Academic journal article Social Security Bulletin

The Effects of Alternative Demographic and Economic Assumptions on MINT Simulations: A Sensitivity Analysis

Academic journal article Social Security Bulletin

The Effects of Alternative Demographic and Economic Assumptions on MINT Simulations: A Sensitivity Analysis

Article excerpt

Selected Abbreviations

MINT Modeling Income in the Near Term

OCACT Office of the Chief Actuary

SIPP Survey of Income and Program Participation

SSA Social Security Administration

Introduction to MINT

In the late 1990s, the Social Security Administration's (SSA's) Office of Research, Evaluation, and Statistics initiated development of a microsimulation model1 to estimate the retirement income of the baby boom generation-the 78 million Americans who were born between 1946 and 1964. SSA developed the resulting model, named Modeling Income in the Near Term (MINT), with assistance from the Brookings Institution, the RAND Corporation, and the Urban Institute.

MINT can estimate the individual and family incomes of future retirees and simulate the distributional effects of policy proposals, taking into account the diverse socioeconomic and demographic traits of the US population. To develop these estimates, MINT requires detailed information about workers' past earnings, their marital and fertility histories, and other characteristics such as race, education, and disability status. In addition, MINT simulations require as inputs projections of future real interest rates, wage growth, and trends in mortality and disability.

MINT uses Social Security earnings records as its source information about workers' past earnings. The Census Bureau's Survey of Income and Program Participation (SIPP) is MINT's main source of data on the size and demographic traits of the US population.2 SSA's Office of the Chief Actuary (OCACT) provides estimates of future interest rates, inflation rates, wage growth rates, and population mortality and disability rates, along with other economic and demographic assumptions.

Historically, MINT simulations have been based on OCACT's intermediate-cost projections of future interest rates, inflation rates, wage growth, and mortality and disability rates. Estimates of future rates of return on stocks held in retirement accounts typically have been drawn from a distribution with the same mean and standard deviation as historical rates of return. In this note, we present the results of MINT simulations based on alternative projections of future rates of mortality and disability and projected rates of return on stocks that differ from the historical mean. We compare the results to simulations based on OCACT's intermediate-cost projections. Our research objective is to test the sensitivity of MINT simulations to changes in specific inputs to the model and to document the results of the alternative simulations.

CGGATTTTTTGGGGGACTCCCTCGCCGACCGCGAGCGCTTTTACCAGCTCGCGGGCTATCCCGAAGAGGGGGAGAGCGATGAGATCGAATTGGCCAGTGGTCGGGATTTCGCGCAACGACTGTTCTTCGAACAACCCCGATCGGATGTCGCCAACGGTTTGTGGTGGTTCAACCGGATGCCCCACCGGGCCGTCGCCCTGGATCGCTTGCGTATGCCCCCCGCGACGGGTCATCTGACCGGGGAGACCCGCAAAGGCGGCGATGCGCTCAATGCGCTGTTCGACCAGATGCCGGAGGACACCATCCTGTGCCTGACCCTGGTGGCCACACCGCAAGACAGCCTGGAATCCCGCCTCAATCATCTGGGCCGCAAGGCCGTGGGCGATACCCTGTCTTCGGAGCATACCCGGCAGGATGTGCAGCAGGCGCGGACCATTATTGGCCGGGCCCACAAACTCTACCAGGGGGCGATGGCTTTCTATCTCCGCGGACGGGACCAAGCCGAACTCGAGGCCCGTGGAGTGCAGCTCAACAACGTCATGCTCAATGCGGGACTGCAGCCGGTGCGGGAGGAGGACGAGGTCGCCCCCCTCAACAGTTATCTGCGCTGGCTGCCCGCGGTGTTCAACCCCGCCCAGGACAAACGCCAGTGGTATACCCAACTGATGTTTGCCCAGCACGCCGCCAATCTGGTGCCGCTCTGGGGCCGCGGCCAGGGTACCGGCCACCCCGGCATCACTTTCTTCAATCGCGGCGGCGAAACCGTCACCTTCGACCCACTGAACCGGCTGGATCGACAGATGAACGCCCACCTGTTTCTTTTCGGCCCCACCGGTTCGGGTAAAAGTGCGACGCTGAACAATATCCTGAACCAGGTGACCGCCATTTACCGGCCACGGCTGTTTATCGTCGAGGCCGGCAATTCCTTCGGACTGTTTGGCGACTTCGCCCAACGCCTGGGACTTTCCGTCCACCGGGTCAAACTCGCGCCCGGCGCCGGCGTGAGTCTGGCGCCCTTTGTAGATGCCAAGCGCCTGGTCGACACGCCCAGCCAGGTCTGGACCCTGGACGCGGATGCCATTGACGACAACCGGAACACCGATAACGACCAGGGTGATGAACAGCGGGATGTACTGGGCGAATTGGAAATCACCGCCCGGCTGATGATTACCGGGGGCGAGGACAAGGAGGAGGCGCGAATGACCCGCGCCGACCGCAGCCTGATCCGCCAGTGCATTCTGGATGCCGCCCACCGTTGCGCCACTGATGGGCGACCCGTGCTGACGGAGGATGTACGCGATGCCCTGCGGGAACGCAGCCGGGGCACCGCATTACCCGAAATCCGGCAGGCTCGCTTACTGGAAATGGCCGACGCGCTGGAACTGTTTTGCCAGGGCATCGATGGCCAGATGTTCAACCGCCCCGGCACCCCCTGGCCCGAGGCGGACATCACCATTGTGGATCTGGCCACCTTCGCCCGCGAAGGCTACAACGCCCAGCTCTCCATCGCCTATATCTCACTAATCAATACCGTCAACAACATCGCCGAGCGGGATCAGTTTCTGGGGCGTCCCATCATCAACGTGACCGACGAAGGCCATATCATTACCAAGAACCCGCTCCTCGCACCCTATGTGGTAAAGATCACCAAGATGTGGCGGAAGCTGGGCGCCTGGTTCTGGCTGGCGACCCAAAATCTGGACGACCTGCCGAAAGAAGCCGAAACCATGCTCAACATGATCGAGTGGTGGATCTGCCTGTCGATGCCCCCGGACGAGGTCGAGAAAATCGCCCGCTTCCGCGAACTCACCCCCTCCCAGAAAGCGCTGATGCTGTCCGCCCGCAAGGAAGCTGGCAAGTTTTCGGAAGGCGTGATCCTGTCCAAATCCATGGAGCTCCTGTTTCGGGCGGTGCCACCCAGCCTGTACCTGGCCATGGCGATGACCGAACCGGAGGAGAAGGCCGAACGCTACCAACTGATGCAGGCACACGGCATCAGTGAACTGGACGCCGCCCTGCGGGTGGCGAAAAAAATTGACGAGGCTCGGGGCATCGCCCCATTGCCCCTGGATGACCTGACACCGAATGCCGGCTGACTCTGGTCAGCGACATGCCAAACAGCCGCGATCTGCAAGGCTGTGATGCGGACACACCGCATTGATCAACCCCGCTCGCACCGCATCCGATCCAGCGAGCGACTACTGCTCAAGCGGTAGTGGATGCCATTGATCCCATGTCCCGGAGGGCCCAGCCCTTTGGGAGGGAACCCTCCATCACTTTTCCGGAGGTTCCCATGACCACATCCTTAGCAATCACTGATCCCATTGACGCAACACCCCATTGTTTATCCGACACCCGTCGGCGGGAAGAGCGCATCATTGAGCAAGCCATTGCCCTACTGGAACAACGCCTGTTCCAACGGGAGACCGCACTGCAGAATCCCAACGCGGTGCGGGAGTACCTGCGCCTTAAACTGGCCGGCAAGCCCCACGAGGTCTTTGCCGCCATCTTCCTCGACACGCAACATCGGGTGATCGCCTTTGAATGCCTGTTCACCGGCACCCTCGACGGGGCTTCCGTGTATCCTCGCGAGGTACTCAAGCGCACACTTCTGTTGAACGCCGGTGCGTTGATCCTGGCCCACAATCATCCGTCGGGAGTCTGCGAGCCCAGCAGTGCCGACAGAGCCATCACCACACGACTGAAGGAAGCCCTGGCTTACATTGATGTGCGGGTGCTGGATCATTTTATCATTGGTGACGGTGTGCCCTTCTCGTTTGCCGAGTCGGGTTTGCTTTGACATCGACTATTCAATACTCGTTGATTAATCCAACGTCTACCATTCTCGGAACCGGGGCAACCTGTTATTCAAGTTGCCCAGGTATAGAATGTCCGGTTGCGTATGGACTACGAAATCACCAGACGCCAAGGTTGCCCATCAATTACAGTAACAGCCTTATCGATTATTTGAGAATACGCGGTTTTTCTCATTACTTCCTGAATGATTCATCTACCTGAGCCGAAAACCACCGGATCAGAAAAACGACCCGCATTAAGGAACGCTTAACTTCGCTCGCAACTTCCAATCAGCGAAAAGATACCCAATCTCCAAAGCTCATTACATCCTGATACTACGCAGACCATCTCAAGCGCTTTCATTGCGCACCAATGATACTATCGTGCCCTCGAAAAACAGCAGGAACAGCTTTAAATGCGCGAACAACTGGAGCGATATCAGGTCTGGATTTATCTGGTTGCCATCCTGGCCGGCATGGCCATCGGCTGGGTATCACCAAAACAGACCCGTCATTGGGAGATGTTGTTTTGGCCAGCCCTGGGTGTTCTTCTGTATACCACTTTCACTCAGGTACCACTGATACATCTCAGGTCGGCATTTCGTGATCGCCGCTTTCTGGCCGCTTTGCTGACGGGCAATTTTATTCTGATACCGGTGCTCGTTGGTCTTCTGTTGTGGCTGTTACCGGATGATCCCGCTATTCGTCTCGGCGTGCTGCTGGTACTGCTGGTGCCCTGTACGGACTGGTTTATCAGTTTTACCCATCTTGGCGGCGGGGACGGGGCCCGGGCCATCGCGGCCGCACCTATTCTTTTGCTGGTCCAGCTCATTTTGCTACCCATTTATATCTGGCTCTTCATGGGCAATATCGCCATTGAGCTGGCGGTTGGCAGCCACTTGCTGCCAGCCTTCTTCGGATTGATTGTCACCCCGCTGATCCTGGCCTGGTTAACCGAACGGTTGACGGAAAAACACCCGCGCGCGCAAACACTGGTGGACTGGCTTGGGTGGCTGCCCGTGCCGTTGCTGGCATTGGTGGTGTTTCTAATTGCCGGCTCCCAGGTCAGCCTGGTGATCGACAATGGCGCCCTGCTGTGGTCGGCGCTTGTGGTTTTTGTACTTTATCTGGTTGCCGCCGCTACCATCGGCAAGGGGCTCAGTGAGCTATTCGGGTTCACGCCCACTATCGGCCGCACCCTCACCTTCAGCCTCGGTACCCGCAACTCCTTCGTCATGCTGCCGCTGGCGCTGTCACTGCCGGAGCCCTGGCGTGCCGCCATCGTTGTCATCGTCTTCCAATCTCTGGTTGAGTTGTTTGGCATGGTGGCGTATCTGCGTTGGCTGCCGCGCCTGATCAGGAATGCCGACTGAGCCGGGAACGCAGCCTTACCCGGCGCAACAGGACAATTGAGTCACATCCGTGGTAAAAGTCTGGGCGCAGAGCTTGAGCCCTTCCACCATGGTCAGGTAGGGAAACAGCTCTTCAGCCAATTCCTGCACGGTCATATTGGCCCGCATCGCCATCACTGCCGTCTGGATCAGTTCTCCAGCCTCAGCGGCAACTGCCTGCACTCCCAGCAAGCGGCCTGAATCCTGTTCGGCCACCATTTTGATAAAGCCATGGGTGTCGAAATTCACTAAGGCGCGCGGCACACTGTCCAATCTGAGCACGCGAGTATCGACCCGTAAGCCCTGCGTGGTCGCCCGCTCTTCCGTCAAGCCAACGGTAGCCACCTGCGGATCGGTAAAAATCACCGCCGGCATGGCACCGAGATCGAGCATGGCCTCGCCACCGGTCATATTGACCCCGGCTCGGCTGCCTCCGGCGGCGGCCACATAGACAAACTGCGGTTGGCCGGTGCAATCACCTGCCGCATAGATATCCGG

The simulation results described in this note were produced using version six of MINT (MINT6).3 MINT6 matches the survey records of participants in the 2001 and 2004 panels of the SIPP to their Social Security earnings records through 2009.4 The model uses the projections of future interest rates, inflation rates, wage growth, and trends in rates of mortality and disability that were developed by OCACT for The 2011 Annual Report of the Board of Trustees of the Federal Old-Age and Survivors Insurance and Federal Disability Insurance Trust Funds (hereafter, referred to as the "Trustees Report").5 MINT6 includes only participants in the 2001 and 2004 panels of the SIPP who were born between 1926 and 1975. All of these individuals were at least 34 years old in 2009, the base year for our simulations, and all will be at least 65 years old in 2040, the year for which we present our simulation results.

Assumptions in the Trustees Report

OCACT annually prepares estimates for the Board of Trustees of the revenues and expenditures of the Social Security trust funds over the next 75 years. The actuaries prepare those estimates using three sets of economic and demographic assumptions, referred to as the "low-cost," "intermediate-cost," and "high-cost" scenarios.6 The Trustees Report describes the intermediate-cost assumptions as reflecting the Trustees' best estimate of future experience. …

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